Your Skin and Beyond - Part 2

Understand the beauty of skin protection
 

Joy Pape By Joy Pape, RN, BSN, CDE, WOCN, CFCN

Now that you know something about your skin, before moving into product selection, let's look at some basics of skin care protection and prevention to keep your skin intact.

Remember, your skin is the largest organ of your body. Rather than just thinking of your skin as something of beauty, think of the beauty of how it protects you.

Feet usually get most of the attention when it comes to diabetes and skin care. You need to be concerned about all of your skin, not just your feet. Many of the principles of preventative foot care pertain to the rest of your body.

Skin Protective Principles for People Who Have Diabetes

  • Your goal is to keep your skin intact. Think maintenance rather than repair.
  • Basic good health is the cornerstone of skin care.
  • Look at and inspect all of your body daily. Get to know the skin of your body so you'll be able to notice any changes right away. If there is a change, think about what may have caused that. For example, if your skin is drier than normal, is your blood glucose high? High blood glucose can cause dry skin. Discuss any changes with your health care team.
  • Aim for blood glucose levels as close to normal as possible. High blood glucose levels not only cause you to lose fluids, but affect your nerves and circulation, which also involves your skin integrity and healing.
  • Eat nutritious foods and drink plenty of fluids. This is called moisturizing from the inside out.
  • You really can not add moisture to your skin from the outside, but you can and do lose moisture from your skin. You do want to use moisturizers and creams to lock the moisture in.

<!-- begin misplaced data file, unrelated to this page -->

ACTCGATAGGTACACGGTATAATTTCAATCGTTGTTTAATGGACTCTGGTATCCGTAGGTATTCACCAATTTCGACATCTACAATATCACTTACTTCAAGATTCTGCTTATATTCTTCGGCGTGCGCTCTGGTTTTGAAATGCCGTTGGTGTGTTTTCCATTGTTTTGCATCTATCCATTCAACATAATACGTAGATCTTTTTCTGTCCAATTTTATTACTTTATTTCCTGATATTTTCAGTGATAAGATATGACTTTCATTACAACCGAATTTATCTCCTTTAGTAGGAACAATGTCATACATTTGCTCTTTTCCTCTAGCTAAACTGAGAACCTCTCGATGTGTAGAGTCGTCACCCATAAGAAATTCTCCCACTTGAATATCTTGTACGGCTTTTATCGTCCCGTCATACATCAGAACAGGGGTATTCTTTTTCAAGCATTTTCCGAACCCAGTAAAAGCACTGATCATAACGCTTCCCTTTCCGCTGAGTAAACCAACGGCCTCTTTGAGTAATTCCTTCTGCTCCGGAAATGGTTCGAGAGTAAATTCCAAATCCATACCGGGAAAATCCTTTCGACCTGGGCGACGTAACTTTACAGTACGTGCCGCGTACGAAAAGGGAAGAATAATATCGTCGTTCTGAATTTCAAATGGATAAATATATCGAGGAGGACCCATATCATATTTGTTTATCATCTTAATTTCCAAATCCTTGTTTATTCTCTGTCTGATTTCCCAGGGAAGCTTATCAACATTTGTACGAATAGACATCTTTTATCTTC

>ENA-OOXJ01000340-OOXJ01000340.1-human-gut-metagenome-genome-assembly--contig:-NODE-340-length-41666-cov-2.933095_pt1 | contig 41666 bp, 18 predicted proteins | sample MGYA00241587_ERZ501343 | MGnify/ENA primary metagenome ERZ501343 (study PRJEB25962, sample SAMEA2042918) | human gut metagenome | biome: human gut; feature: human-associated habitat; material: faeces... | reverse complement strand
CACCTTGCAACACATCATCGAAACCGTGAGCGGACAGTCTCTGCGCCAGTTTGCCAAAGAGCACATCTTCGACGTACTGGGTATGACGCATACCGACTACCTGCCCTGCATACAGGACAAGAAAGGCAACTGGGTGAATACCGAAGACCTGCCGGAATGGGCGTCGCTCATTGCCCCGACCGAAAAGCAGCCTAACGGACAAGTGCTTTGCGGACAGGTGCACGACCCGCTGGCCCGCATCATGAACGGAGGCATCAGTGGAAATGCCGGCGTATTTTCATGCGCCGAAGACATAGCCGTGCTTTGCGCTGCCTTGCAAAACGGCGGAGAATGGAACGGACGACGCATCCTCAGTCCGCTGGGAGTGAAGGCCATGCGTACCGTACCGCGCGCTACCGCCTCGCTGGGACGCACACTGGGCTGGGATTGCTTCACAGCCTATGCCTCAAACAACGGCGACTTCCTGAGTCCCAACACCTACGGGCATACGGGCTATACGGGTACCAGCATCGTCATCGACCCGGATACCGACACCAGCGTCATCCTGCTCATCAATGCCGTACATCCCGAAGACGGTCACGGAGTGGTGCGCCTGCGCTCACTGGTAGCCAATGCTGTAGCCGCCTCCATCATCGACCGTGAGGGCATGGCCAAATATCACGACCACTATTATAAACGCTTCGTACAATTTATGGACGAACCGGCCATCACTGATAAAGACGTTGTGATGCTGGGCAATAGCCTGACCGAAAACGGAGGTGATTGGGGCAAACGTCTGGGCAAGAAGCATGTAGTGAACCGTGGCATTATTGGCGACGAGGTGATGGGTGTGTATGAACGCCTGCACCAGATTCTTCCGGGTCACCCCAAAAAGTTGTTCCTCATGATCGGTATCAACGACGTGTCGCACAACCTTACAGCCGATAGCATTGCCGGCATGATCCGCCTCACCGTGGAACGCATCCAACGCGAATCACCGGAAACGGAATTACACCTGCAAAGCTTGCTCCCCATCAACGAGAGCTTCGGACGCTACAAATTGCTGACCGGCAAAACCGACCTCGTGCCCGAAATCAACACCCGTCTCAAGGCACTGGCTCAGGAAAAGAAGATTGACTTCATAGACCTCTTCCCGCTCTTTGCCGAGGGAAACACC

• Moisturizing is good. Wet is not. Skin exposed to too much moisture from soaking in water, or body fluids such as urine, feces, or wound drainage, can cause maceration and breakdown. Keep skin clean, dry, and protected with moisture barriers.
  • Pressure and friction relieving devices should be used for people who are immobile or have lost some of their feeling.
  • Wear sun protection. Choose a product with a Sun Protective Factor (SPF) of 15 or higher. Some of your medication may make you more sensitive to the sun.
  • Protect your skin from extremes of temperature. You may have lost some of the protective quality of your nerves. Avoid use of heating pads, hot water bottles, electric blankets, hot baths, or soaks. Use your elbow to check water temperature before showering or bathing. You can also use a bath thermometer to make sure the water temperature is no more than 92 degrees F. In the cold weather, wear warm clothes to match the weather; including gloves and warm socks that fit.
  • Know and follow preventative foot care guidelines.

Also see The American Podiatric Medical Association's Latest Information about Diabetes Foot Health.

Look for more on skin and wound care next time.

Until then, don't forget, taking care of your skin is part of good diabetes management.

EnJOY!

Read Joy's bio here.

Read more of Joy Pape's columns.

NOTE: The information is not intended to be a replacement or substitute for consultation with a qualified medical professional or for professional medical advice related to diabetes or another medical condition. Please contact your physician or medical professional with any questions and concerns about your medical condition.

PREVIOUS: Your Skin and Beyond - Part 1 NEXT: Your Skin and Beyond - Part 3

 

Last Modified Date: March 19, 2013

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by Nicole Purcell
I was at boxing class the other day, and quite honestly I was taking my chances. I knew it. I had been low earlier in the day and used all of my emergency juice to treat that insulin reaction, leaving me at class (which is directly after work) with no juice whatsoever. No good. Of course, that day - the day I have no juice would be the exact day that diabetes picks to do its dirty work. Mid-class, I had a plummet. Just dropped to very low and but quick. I sat to test and...